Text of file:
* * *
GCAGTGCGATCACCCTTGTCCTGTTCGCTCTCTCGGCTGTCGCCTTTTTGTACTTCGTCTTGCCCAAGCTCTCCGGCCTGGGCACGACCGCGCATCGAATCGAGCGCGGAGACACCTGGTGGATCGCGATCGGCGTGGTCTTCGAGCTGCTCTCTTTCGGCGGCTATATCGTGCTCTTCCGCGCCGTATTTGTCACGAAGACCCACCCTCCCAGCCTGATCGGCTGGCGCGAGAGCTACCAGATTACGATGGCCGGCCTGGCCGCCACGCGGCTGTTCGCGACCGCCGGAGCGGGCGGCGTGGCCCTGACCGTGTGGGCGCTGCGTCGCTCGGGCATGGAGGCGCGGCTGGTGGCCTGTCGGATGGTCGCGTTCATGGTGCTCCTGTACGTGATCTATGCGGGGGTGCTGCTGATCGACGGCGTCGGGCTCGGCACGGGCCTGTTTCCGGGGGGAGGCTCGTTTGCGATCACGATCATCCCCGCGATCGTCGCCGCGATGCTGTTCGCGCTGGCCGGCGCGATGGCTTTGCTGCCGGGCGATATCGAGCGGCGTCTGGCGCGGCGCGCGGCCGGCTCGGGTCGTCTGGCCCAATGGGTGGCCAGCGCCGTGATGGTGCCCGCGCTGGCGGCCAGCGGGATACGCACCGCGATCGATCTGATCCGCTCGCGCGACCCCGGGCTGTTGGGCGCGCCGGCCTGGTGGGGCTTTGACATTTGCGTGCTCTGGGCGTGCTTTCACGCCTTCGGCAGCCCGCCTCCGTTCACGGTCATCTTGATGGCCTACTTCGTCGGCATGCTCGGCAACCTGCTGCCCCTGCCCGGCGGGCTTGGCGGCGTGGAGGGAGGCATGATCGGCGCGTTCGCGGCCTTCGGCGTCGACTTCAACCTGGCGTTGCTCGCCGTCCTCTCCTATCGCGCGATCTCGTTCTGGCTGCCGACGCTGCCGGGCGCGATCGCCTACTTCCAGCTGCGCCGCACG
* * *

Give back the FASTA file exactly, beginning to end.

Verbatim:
GCAGTGCGATCACCCTTGTCCTGTTCGCTCTCTCGGCTGTCGCCTTTTTGTACTTCGTCTTGCCCAAGCTCTCCGGCCTGGGCACGACCGCGCATCGAATCGAGCGCGGAGACACCTGGTGGATCGCGATCGGCGTGGTCTTCGAGCTGCTCTCTTTCGGCGGCTATATCGTGCTCTTCCGCGCCGTATTTGTCACGAAGACCCACCCTCCCAGCCTGATCGGCTGGCGCGAGAGCTACCAGATTACGATGGCCGGCCTGGCCGCCACGCGGCTGTTCGCGACCGCCGGAGCGGGCGGCGTGGCCCTGACCGTGTGGGCGCTGCGTCGCTCGGGCATGGAGGCGCGGCTGGTGGCCTGTCGGATGGTCGCGTTCATGGTGCTCCTGTACGTGATCTATGCGGGGGTGCTGCTGATCGACGGCGTCGGGCTCGGCACGGGCCTGTTTCCGGGGGGAGGCTCGTTTGCGATCACGATCATCCCCGCGATCGTCGCCGCGATGCTGTTCGCGCTGGCCGGCGCGATGGCTTTGCTGCCGGGCGATATCGAGCGGCGTCTGGCGCGGCGCGCGGCCGGCTCGGGTCGTCTGGCCCAATGGGTGGCCAGCGCCGTGATGGTGCCCGCGCTGGCGGCCAGCGGGATACGCACCGCGATCGATCTGATCCGCTCGCGCGACCCCGGGCTGTTGGGCGCGCCGGCCTGGTGGGGCTTTGACATTTGCGTGCTCTGGGCGTGCTTTCACGCCTTCGGCAGCCCGCCTCCGTTCACGGTCATCTTGATGGCCTACTTCGTCGGCATGCTCGGCAACCTGCTGCCCCTGCCCGGCGGGCTTGGCGGCGTGGAGGGAGGCATGATCGGCGCGTTCGCGGCCTTCGGCGTCGACTTCAACCTGGCGTTGCTCGCCGTCCTCTCCTATCGCGCGATCTCGTTCTGGCTGCCGACGCTGCCGGGCGCGATCGCCTACTTCCAGCTGCGCCGCACG